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Subjective Views of Aging in the Context of Adversity: In Support of a Resource-Stress Model

Part of the International Perspectives on Aging book series (Int. Perspect. Aging,volume 33)


Adverse life events, such as trauma or stress, along with subjective perceptions regarding the aging self, constitute two issues that influence late-life development. Yet, earlier literature paid less attention to the ways in which these aspects may intersect in old age. The current chapter focuses on what studies of trauma teach us about subjective views of aging (VoA). Two VoA (subjective age and subjective estimated time to death, SETtD) are reviewed in the context of diverse traumatic events that may occur across the life span. This literature review along with application of meta-analytical techniques, suggests that these VoA, in addition to measuring aspects of age identity, also measure a ratio of resources to stressors, either in the past/present (subjective age) or with regard to the future (e.g., SETtD). Namely, having more past resources than past stressors would reflect a younger subjective age, similarly, having more estimated future resources than estimated future stressors would reflect a longer SETtD. One implication of this resource/stress model of VoA is that the same young subjective evaluation reflecting the same resource-stress ratio, may stem from different patterns, e.g., high resources with slightly lower stress or from low resource levels coupled by even lower stress. Additional issues are also clarified by this conceptualization, along with unresolved issues awaiting future research that are discussed. This proposed theoretical outlook leads to novel theoretical and practical implications.

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  1. 1.

    This single item measure of subjective age is sometimes called “felt age” which is typically used interchangeably with “subjective age” and “age identity” (e.g., Boehmer, 2007). Although a claim to distinguish subjective age from age identity has been made (Diehl et al., 2014), it has not been subjected to empirical study; further, even according to this suggestion, subjective age ratings are seen to reflect age identity (p.100, “effects of advancing chronological age on their physical, psychological, and social functioning”). Moreover, most authors, use these terms interchangeably (e.g., Barak, 2009; Wurm et al., 2017). Finally, both age identity and subjective age, are assessed with the same item (“how old one feels”). Wurm et al. (2017) defines age identity as the product of subtracting one’s subjective age from one’s chronological age, divided by one’s chronological age, a measure we use in the meta-analytic section, i.e., essentially, according to classic theories one’s subjective age reflects one’s age identity.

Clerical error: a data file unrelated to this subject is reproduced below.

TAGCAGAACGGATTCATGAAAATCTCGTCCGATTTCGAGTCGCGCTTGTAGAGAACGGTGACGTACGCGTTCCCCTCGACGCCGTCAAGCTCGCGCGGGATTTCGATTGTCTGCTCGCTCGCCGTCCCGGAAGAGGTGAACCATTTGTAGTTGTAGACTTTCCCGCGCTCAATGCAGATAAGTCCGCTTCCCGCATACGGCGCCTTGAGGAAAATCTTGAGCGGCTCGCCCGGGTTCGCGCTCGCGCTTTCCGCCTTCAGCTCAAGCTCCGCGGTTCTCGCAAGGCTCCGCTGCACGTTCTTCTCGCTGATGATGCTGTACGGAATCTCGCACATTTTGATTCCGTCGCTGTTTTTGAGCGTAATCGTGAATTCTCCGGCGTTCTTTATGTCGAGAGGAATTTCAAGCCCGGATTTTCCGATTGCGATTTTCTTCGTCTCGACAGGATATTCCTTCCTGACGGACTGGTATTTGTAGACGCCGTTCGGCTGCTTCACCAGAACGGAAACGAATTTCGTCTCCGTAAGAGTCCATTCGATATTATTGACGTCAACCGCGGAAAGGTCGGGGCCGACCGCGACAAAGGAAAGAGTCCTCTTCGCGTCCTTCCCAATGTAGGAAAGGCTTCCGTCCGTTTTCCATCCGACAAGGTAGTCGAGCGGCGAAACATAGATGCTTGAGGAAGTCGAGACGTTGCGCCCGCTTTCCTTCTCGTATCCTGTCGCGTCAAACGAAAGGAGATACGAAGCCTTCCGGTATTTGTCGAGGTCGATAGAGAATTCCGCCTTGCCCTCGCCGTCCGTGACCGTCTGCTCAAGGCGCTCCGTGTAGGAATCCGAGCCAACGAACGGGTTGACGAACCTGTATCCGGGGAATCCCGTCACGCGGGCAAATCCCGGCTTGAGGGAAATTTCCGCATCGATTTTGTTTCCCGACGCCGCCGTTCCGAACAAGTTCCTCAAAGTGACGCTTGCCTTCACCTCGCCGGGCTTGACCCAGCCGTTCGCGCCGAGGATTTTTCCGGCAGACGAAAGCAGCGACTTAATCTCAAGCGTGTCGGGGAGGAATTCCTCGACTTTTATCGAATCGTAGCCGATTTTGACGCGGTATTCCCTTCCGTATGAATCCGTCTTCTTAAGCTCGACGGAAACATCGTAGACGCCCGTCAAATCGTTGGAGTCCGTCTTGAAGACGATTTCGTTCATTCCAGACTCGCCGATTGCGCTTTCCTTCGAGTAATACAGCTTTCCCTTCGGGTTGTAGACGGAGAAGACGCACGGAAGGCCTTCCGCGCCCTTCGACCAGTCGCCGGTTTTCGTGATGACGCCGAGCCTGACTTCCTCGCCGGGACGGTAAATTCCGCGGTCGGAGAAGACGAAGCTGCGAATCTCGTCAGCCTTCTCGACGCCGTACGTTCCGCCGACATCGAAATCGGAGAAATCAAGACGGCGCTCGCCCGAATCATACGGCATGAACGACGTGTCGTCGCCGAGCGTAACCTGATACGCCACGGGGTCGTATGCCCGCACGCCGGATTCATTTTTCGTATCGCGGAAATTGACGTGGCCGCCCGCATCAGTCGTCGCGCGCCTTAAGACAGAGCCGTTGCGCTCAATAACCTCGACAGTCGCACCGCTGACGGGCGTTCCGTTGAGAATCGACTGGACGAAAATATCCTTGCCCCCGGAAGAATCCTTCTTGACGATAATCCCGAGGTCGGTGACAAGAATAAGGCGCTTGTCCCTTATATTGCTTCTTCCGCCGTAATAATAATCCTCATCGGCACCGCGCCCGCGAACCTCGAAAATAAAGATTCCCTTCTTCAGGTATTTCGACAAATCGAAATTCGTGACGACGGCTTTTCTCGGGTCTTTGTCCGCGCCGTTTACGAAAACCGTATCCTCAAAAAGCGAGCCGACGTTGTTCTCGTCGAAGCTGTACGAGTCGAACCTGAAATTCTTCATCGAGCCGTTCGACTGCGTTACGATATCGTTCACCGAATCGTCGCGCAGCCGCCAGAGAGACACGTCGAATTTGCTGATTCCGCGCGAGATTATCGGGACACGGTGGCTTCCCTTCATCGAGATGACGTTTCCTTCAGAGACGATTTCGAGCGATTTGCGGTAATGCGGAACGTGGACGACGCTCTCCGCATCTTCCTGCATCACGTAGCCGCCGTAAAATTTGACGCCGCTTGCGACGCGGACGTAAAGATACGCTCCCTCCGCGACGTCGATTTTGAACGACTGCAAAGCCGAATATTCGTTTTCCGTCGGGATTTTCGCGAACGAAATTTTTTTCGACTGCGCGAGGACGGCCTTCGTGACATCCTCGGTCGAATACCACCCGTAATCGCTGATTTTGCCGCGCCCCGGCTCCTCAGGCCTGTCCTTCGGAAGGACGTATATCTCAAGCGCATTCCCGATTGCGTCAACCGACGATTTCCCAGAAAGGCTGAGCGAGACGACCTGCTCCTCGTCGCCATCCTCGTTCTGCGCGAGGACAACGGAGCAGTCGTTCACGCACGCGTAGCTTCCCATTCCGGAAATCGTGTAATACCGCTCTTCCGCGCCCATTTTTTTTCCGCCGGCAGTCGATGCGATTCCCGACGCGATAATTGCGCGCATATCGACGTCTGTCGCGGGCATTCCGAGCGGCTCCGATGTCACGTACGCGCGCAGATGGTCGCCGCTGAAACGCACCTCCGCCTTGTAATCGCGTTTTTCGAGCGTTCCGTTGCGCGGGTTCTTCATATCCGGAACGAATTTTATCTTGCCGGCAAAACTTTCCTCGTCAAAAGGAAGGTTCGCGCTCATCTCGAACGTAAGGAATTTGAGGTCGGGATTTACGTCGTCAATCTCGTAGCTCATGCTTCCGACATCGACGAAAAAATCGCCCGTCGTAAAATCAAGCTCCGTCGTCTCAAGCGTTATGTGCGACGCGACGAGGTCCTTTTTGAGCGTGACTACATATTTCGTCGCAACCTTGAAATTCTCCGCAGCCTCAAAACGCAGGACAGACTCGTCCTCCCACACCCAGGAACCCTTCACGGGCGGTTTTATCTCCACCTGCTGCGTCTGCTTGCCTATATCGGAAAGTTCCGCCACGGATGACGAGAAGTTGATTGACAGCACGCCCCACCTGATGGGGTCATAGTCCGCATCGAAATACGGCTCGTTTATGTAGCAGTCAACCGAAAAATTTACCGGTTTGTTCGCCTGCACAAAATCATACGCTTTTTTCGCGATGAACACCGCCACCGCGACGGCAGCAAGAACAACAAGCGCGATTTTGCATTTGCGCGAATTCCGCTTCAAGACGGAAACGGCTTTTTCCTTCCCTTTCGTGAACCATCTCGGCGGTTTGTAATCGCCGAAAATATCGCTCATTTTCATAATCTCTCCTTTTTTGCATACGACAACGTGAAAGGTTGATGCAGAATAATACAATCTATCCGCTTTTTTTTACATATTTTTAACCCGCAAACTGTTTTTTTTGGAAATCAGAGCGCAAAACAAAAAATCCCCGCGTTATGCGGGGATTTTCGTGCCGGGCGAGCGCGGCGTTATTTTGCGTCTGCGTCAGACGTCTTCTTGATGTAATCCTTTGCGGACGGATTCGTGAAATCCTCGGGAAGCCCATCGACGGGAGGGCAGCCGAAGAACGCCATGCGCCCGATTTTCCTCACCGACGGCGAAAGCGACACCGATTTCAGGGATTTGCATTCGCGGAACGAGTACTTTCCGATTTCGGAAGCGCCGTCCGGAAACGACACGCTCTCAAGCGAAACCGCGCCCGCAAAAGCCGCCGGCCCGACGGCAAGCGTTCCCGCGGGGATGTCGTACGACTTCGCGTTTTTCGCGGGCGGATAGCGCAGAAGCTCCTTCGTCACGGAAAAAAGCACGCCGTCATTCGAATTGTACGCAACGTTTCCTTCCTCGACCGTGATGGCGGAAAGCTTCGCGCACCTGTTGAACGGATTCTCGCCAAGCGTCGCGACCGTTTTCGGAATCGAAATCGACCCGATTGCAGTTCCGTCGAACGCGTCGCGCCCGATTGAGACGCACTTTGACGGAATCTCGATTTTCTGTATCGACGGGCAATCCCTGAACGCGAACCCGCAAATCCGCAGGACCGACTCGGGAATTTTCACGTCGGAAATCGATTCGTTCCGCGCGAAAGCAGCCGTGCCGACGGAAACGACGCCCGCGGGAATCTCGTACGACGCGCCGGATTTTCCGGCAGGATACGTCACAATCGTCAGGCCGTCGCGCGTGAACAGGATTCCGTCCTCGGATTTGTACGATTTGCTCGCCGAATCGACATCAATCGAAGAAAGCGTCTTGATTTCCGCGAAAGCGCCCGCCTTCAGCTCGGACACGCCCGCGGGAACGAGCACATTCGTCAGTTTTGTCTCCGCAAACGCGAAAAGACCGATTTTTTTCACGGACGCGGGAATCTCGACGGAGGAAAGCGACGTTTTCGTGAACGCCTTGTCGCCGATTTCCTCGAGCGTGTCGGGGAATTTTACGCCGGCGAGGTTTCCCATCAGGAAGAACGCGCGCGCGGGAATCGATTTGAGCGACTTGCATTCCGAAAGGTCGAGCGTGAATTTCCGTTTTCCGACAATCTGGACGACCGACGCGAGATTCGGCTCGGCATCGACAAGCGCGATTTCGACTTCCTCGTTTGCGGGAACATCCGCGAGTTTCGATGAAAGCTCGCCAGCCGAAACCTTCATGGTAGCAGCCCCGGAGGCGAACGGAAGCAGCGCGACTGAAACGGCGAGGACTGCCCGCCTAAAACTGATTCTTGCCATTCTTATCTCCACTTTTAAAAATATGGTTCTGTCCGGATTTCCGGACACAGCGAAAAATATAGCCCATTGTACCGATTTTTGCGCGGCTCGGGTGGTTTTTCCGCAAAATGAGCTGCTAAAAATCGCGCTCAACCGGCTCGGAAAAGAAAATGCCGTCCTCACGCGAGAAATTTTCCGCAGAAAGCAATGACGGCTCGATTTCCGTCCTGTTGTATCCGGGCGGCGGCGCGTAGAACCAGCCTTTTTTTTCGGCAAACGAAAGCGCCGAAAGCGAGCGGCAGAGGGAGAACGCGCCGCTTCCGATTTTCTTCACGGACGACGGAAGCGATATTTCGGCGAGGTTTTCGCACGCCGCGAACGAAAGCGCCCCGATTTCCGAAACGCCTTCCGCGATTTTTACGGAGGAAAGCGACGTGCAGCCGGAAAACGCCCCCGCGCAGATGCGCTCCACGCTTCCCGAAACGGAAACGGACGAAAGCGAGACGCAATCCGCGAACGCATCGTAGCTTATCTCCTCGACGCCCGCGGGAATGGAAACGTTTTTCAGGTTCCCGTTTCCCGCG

2. 2.

    This current outlook whereby resources and stress can be independent, or at least teased apart, may differ from Hobfoll’s (2002) conservation of resource theory, whereby resource and stress can be interdependent.


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Correspondence to Yaakov Hoffman .

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© 2022 The Author(s), under exclusive license to Springer Nature Switzerland AG

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Hoffman, Y., Avidor, S., Palgi, Y. (2022). Subjective Views of Aging in the Context of Adversity: In Support of a Resource-Stress Model. In: Palgi, Y., Shrira, A., Diehl, M. (eds) Subjective Views of Aging. International Perspectives on Aging, vol 33. Springer, Cham.

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  • Publisher Name: Springer, Cham

  • Print ISBN: 978-3-031-11072-6

  • Online ISBN: 978-3-031-11073-3

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